The Message of the Bells, Part 5 of 5

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…Continued

Plump white feathers of snow drifted out of the early dark as I approached the house…the only one on the block not gaily lighted and decorated. The gate sagged; the last windstorm had scattered green shingles over the yard. A widow’s house.

Jeremy answered the door.

“Mom’s almost ready,” he said. “I’ll call her.”

“The folks will be by for your mom. I’m walking walking. Want to come?”

“Are you alone?”

“All alone.”

“It’s nice of you.” He looked down at me. “You feel sorry for me, don’t you?”

Did I?

“No,” I decided. “I don’t feel sorry for anybody tonight. There are Christmas lights all over town and it’s snowing. Our house smells of spices and greenery; it’s overflowing with presents and happy people. I’ve never had such a Christmas. I’m full up and need to share it with somebody, and I thought of you.”

Far off, I heard a thin shiver of silver sound.

“You thought of me,” Jeremy said. “I think of you a lot, too.”

His brown eyes, less guarded now, met mine. I looked away. Christmas spirit did not require a loss of decent pride.

“I wouldn’t have guessed it,” I said cheerfully. “Coming?”

He nodded, called to his mother, and found a ski coat. We stepped out into frosty silence; I must have imagined the silver sound.

“For a while, all I thought of was raising the devil,” Jeremy said.

“So I heard.”

“There wasn’t anybody special. If that’s anything.”

We passed the Wilkes house. Lights twinkled on a big blue spruce, reflecting pools of color on the new snow.

“I’ve wanted for a long time to come home,” he said.

“Well, you’re home now.”

“Not quite,” said Jeremy.

Dune McGlasson had spotlighted his hand-hewn crèche. Jeremy’s face was illuminated for a revealing instant. I had overcome my loneliness and longing; I had no defense against his.

“Jerry, I still love you,” I blurted. “If that’s anything.”

The bells began to ring at the Corinthian Cathedral.

Beneath the swelling sound I heard Jeremy breathe my name, on a half-sob. I felt his arms around me.

The bells chimed a shimmering crescendo that must have spoken peace and joy to men of goodwill for miles around.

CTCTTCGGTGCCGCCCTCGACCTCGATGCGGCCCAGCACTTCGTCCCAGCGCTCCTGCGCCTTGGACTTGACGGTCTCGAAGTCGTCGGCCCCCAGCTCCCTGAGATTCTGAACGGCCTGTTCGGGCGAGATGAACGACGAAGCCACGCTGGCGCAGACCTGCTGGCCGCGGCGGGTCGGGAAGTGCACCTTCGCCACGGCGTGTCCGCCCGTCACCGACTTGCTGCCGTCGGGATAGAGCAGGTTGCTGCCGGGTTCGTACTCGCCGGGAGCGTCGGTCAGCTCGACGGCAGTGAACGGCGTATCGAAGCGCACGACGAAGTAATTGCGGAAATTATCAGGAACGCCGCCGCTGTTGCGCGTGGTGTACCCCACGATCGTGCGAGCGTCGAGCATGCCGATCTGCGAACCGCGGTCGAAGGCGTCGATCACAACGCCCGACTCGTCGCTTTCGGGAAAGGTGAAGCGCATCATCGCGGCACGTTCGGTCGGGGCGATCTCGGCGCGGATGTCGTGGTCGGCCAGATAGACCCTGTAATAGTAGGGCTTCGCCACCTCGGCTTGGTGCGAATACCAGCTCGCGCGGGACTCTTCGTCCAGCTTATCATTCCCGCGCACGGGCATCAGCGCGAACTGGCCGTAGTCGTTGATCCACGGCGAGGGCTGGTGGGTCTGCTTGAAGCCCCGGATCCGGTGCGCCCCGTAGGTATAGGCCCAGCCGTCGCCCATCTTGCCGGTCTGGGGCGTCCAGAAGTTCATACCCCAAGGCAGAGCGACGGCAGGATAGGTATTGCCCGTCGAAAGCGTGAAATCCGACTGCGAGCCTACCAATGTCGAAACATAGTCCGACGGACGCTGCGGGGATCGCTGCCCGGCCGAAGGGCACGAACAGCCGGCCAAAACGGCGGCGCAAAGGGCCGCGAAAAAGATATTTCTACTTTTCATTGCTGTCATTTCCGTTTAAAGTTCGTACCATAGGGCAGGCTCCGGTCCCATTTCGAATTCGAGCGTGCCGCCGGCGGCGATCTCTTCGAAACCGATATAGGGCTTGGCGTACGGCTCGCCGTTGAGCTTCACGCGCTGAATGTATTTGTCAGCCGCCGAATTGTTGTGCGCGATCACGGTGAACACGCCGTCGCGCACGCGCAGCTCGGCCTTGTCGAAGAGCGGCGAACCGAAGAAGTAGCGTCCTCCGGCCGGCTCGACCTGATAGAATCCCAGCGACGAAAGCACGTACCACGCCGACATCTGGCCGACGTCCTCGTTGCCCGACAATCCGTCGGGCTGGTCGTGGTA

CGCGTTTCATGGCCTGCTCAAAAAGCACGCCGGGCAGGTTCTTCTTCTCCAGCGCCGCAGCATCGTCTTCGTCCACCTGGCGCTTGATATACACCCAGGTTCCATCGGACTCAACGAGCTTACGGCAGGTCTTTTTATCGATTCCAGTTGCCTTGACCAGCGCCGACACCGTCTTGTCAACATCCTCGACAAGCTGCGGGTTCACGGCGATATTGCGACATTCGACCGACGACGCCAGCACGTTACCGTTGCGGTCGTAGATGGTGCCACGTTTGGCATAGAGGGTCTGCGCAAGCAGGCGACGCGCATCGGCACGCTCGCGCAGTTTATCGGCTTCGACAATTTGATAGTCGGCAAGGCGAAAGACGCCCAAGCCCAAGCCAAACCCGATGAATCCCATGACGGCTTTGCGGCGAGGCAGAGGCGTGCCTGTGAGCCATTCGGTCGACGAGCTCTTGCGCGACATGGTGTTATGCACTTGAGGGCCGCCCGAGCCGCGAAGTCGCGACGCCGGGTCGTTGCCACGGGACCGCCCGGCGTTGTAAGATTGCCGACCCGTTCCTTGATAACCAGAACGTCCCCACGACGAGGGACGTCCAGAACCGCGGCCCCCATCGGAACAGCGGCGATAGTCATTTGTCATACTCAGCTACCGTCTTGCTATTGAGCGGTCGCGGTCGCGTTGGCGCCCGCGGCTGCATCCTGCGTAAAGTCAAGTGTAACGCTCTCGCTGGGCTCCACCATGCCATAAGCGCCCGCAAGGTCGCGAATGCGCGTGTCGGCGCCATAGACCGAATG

Unless they were ringing only in my heart.

The End.

 

My sincere thanks to the author, whom I was unable to locate.

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The Message of the Bells, Part 4 of 5

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…Continued

They were married in a quiet ceremony—quiet except for the bells. I don’t know how that was managed, but if any mortal could order the wind, I suppose it would be Henry Velie.

Mother permitted certain minor changes. She still indulged in spates of cooking, but not for pay. Mainly, she went on being herself, to Dad Velie’s apparent satisfaction.

Jimmy started college. I went to Minneapolis. A big-city newsroom is a far cry from a country weekly; I rated slightly lower than the copyboys. But I was learning. Moreover, I shared an apartment with another newspaper-woman, and there were new men in my life. This was living.

I did not return until Christmas weekend. I caught the train after a good hard workday, and dozed most of the way. Then I walked to the club car for a soft drink.

Jeremy Winter sat gazing out a window. He looked thin and tense and extraordinarily tired.

I had not thought of Jeremy in months. It seemed best to leave it that way. I started back to my seat, and heard my name.

Jeremy was on his feet.

“Susan. I’d like to talk to you.”

I went back and joined him, pleased to find myself quite calm.

“I owe you an apology,” he said. “I wanted to explain….”

I felt my cheeks get hot.

“What I said at Dad’s funeral—I hated it, afterward,” he said. “You came up so sweet and sympathetic, and got your little nose bit. I was all wrapped up in myself; I guess it was the first time in my life I had ever done any heavy thinking. What I meant was, you didn’t have anything to regret; you surely never worried your dad.”

“What you said to me wasn’t important,” I said. “Jerry…your father would be proud of you now. Holding a job and making the Dean’s List.”

“How did you know that?”

“Why…your mother told my mother, and she wrote me….”

“my mom did?” Jerry actually flushed with pleasure. “It’s been a long time since Mom’s taken an interest in…anything.”

We pulled into Corinth. I forgot Jeremy in the joy of homecoming. Mother, Dad Velie and Jimmy were waiting, radiating love and welcome. Mother, always a great Christmas keeper, had outdone herself.

They had taken a leisurely trip in the fall, driving on back roads to see the leaves and to forage for small treasures, each chosen to gratify the wish of a friend. People kept coming; the laughter and reminiscing inspired by a sackful of butternuts or a McGuffey’s reader were something to warm the heart.

Plans were afoot to shed a bit of light on Clara Winter’s Christmas. The church had been given a fund made up of contributions from Mr. Winter’s company associates. Mrs. Winter had left its disposition to the trustees. The fund, augmented by a large anonymous donation, had gone for handbells. Mother had secretly trained the young musicians. The Winter Memorial Bell Choir would be presented at the Christmas Eve service.